Is reconciliation Obamacare's best hope?
Oct. 1, 2009
By Mike Benevento
Washington Democrats are in trouble.
Since President Barack Obama took office, they have been breathtakingly pushing their liberal agenda — and greatly increasing the nation’s debt. America voted for change. Democrats have decisively delivered.
Regarding health care reform, Obama provided high-level guidance and gave Congress an August deadline to completely overhaul the system. Due to a massive Republican pushback, squabbling among Democrats and the public’s decidedly negative reaction, the deadline came and went. It is blatantly obvious that nationalizing health care is one change the majority of Americans don’t want.
Citizens across the country have spontaneously risen up and protested the proposed health care changes. The public outcry has been so widespread that Democrats have witnessed their approval ratings drop faster than skydivers without parachutes.
Poll numbers show most Americans oppose overhauling health care. They realize the numbers don’t add up and that government will likely raise taxes on the middle class to pay for it. The non-partisan Congressional Budget Office reported that, far from being revenue-neutral, as Obama claims, his health care plan will annually add $239 billion to the deficit over the next 10 years.
Additionally, many Americans are concerned with issues surrounding the public insurance option, subsidizing abortion, paying for illegal aliens and rationing of care.
Correctly sensing nationalizing health care was losing steam, Obama recently became more involved with selling it to the American people. Not content with Congress running the show, Obama has been actively promoting reform. He put his face on health care legislation, so much so that many Americans now call it “Obamacare.”
While their party leadership pushes for an all out health care overhaul, the Democratic rank and file is dragging its feet. Many are looking for a way out of this morass — especially before next year’s elections.
To be sure, the American people want health care improvements, but they prefer an incremental approach. Americans want well-reasoned evolutionary changes, not the revolutionary change Democrats are peddling.
Although the public has sent Democrats an unequivocal message not to socialize the health care system, columnist David Limbaugh points out that President Obama is not deterred.
At this point in the game, Democrats have expended too much political capital to retreat. They know that they must deliver some type of health care reform. Otherwise, their party’s ultraliberals will be screaming bloody murder and their constituents will question their potency. Without even the smallest health care reform, the Democratic Party knows it is doomed in the 2010 elections.
So, its leadership is pulling out all the stops to keep its controversial nationalized health care agenda on track. This is why a budgetary maneuver called “reconciliation” may be Obamacare’s only hope.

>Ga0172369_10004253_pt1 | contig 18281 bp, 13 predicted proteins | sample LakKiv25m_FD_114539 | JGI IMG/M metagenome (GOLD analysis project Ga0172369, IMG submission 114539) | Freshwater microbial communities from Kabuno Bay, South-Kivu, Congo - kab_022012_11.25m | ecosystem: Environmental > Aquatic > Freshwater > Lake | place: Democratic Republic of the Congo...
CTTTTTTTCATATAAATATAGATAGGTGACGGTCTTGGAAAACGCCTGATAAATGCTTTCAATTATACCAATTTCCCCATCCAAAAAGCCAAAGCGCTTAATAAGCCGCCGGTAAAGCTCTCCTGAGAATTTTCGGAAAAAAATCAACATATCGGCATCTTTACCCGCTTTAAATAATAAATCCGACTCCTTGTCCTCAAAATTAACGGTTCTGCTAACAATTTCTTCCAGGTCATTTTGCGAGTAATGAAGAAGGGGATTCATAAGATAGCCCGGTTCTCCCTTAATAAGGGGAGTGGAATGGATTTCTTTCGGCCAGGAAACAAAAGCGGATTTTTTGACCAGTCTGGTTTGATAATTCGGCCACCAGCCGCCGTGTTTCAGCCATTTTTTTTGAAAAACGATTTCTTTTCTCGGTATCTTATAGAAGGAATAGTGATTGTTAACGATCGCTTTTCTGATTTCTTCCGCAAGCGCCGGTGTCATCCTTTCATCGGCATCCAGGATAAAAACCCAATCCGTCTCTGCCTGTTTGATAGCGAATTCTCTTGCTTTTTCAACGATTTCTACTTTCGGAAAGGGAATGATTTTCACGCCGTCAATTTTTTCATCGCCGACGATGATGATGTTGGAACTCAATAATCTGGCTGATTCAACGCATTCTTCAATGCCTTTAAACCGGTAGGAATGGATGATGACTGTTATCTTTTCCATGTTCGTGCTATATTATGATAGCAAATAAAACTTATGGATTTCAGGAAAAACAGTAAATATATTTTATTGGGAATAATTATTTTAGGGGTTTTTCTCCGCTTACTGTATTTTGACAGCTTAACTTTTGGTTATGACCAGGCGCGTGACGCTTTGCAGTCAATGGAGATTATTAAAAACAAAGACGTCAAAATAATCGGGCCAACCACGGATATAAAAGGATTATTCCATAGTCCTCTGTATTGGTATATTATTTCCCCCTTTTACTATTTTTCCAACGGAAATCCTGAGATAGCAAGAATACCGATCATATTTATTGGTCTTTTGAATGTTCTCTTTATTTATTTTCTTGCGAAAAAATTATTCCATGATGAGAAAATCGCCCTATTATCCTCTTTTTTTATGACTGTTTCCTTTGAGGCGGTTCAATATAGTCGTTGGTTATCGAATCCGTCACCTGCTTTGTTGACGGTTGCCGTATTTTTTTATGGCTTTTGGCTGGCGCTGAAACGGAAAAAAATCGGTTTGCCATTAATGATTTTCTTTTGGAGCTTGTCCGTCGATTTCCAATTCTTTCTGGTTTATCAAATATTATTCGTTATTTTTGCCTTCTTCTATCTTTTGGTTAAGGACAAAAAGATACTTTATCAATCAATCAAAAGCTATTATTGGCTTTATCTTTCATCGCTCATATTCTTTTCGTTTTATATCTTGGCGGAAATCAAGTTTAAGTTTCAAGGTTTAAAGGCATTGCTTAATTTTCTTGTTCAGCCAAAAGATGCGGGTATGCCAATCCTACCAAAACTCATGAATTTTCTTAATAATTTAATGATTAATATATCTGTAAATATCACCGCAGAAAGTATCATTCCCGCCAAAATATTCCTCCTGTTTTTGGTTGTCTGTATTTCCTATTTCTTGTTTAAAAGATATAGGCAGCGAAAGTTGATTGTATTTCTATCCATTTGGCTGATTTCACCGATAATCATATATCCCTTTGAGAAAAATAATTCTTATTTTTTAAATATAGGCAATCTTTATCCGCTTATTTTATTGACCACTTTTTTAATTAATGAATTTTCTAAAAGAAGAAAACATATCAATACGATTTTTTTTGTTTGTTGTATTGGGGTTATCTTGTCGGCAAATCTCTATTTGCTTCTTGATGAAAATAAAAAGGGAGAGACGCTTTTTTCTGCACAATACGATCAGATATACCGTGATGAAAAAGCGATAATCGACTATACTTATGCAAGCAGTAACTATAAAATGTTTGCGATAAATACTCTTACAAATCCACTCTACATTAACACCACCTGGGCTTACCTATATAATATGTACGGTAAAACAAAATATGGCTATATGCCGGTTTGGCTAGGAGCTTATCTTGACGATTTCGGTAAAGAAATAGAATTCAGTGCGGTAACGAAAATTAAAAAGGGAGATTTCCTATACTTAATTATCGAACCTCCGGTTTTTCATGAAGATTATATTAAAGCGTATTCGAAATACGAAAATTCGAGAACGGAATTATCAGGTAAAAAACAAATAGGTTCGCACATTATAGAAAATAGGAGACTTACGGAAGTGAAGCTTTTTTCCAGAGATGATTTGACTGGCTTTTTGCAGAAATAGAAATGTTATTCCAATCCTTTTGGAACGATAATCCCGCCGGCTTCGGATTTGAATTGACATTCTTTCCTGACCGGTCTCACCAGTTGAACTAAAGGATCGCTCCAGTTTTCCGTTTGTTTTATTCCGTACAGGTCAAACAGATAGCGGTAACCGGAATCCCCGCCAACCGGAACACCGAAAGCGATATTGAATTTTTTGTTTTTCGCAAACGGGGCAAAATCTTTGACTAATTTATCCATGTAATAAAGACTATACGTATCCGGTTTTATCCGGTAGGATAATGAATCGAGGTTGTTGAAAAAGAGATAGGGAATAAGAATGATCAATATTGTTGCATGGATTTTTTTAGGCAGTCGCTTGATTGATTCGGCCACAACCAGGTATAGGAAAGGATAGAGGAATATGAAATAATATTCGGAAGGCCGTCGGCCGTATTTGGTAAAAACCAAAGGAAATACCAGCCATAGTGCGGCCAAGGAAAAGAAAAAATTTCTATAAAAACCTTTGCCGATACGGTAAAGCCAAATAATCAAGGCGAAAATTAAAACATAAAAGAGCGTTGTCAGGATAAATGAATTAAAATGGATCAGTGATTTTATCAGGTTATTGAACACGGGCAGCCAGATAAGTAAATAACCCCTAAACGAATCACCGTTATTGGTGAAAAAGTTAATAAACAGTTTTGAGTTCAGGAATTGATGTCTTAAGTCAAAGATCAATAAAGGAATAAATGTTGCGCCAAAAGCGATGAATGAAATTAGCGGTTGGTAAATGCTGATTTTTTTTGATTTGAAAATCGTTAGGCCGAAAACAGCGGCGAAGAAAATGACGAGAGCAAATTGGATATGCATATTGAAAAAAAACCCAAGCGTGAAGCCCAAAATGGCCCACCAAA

As crunch-time nears, there is a very strong possibility that Democrats will use reconciliation to jam their divisive health care plan through Congress. The measure would allow Democrats to overhaul health care without a single Republican vote.
Bloomberg’s Brian Faler explains, “Reconciliation reduces the number of votes needed to pass legislation in the 100-seat Senate to a simple majority rather than the 60 required to overcome resistance to major bills.”
“Reconciliation” allows Democrats to overhaul health care despite moderate Senate Democrats’ reservations and strong Republican opposition. The tactic allows senators to avoid filibusters and pass legislation with a simple majority.
Former Clinton advisor Dick Morris explains President Obama’s latest strategy as relying on his own party members to jam through health care legislation. Morris wrote, “With 60 Senators and a 76 vote margin in the House, he need not compromise or even listen to Republicans. He can invoke the so-called ‘nuclear option’ and pass his bill in the Senate with just 50 votes and no possibility of real debate, much less a filibuster.”
As spelled out by Jonathan Weisman and Naftali Bendavid in The Wall Street Journal, Democratic leaders are strongly considering breaking health care legislation into two parts.
Legislation with widespread Democrat and bipartisan Republican support would be lumped together into one bill. The bill would likely include most of the insurance regulations, such as requiring insurers accept anyone regardless of pre-existing medical conditions. Democratic leaders believe this portion of the health care overhaul would clear the 60-vote hurdle.
The most expensive and controversial provisions would be put together in another proposal. This bill is expected to be passed solely with Democrats’ votes using the reconciliation procedure. The contentious public option — the Democratic Party’s key requirement — would be included in this part.
Democrats hope that splitting health care reform into two bills and using reconciliation (effectively shutting out Republicans and moderate Democrats) will help Congress pass overarching health care legislation, which President Obama would sign into law before next year.
Michael Benevento is a former Air Force fighter jet weapon systems officer. He has a bachelor’s degree in Military History and a master’s in International Relations. Mike resides in Williston with his wife Kristine and their two sons, Matthew and Calvin.